Iraq PM-designate Allawi vows new independent cabinet within a week

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Iraq’s premier-designate Mohammad Allawi announced on Saturday he would submit his cabinet to a parliamentary vote within days, promising it would be stacked with “independents,” a key demand of influential cleric Moqtada al-Sadr.

The country’s capital and Shia-majority south have been rocked by demonstrations since October demanding an end to corruption and a total overhaul of the ruling class.

Allawi, a two-time communications minister, has until March 2 to propose ministers to parliament, which must grant them a vote of confidence.

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Iraqi officials have quietly expressed skepticism he would be able to complete it in time but Allawi surprisingly announced he would submit the lineup early.

“We’re nearing a historic achievement: completing an independent cabinet of competent and impartial people, without the intervention of any political party,” Allawi said on Twitter.

He pledged to “submit the names of these ministers within the current week,” which begins on Sunday in Iraq.

“We hope members of the parliament will respond and vote on them in order to start implementing the people’s demands.”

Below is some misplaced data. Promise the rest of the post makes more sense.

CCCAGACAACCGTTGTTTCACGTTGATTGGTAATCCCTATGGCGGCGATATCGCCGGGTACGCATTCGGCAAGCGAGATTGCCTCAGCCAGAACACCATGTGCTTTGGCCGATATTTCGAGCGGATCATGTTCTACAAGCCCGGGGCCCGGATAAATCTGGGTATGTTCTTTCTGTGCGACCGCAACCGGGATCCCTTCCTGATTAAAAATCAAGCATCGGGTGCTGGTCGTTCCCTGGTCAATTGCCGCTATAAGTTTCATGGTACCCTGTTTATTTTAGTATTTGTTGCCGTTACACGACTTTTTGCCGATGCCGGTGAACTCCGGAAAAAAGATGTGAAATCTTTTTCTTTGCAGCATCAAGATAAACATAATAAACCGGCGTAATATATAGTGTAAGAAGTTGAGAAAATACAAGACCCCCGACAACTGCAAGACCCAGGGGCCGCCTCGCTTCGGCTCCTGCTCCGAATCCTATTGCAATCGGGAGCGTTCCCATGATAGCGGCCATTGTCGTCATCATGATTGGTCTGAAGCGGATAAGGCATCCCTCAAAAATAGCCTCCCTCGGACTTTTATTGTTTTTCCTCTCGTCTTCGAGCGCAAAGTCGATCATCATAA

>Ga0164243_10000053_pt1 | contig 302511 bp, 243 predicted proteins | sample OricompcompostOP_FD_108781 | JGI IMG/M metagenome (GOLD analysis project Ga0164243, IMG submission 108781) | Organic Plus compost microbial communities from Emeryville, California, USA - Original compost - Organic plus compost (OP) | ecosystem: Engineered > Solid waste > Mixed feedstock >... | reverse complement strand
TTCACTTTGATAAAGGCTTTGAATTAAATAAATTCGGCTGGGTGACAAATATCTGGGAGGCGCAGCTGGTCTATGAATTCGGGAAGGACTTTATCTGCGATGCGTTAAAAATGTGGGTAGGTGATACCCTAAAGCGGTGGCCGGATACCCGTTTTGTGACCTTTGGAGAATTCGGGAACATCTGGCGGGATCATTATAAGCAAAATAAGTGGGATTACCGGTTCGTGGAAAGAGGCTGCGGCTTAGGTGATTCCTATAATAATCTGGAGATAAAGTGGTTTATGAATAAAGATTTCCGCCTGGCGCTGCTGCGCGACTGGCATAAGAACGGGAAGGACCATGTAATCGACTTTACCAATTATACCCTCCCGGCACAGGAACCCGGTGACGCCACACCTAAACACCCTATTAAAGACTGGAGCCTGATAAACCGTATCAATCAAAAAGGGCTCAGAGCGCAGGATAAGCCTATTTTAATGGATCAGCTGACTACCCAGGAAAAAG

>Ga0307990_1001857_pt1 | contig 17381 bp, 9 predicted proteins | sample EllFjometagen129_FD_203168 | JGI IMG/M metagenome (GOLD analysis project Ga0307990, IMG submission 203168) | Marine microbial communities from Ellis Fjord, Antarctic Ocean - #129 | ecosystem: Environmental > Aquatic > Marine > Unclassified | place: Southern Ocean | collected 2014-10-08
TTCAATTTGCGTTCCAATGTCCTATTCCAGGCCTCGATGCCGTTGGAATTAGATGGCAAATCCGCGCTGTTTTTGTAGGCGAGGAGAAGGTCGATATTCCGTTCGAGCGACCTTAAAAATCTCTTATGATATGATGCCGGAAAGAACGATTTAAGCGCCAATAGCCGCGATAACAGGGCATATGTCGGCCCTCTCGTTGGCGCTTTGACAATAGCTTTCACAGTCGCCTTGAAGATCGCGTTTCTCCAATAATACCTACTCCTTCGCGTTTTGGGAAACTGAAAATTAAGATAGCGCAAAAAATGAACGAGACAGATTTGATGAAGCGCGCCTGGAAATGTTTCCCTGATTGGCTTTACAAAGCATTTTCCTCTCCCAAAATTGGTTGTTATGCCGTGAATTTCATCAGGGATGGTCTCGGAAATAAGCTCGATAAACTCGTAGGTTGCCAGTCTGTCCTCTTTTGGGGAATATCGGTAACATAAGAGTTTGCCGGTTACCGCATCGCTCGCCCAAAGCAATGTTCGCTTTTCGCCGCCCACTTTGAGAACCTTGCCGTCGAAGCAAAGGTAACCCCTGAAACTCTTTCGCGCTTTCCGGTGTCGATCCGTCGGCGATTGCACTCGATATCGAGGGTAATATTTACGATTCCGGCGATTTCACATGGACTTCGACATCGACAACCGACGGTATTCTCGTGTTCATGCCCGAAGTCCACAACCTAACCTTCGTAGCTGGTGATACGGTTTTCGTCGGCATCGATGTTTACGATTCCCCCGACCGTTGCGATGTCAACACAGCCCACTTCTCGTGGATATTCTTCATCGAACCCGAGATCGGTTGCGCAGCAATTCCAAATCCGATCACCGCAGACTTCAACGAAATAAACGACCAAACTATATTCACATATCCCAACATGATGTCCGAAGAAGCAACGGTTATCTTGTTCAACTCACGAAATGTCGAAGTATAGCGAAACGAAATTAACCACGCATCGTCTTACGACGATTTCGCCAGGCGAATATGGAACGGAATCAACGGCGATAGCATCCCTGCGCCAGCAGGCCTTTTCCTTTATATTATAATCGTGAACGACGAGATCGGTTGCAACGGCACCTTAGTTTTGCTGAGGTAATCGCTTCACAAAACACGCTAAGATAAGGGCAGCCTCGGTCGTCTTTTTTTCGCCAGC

Parliament is due to be in recess until mid-March and the speaker, Mohammed Halbusi, has not scheduled an extraordinary session.

Allawi was nominated on February 1 as a consensus candidate among Iraq’s fractured political parties but has only been publicly endorsed by al-Sadr, who has a cult-like following across the country.

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The cleric first backed the rallies but split with the main protest movement after endorsing Allawi, whom demonstrators consider too close to the political elite that has governed Iraq since the 2003 US-led invasion.

Since then, cabinets have been formed through sectarian power-sharing, which lends itself to widespread horse-trading among various sects and parties.

The country’s Shia, Sunni and Kurdish factions are likely to hold on tight to their shares of the current cabinet and hope to carry them over into the next cabinet.

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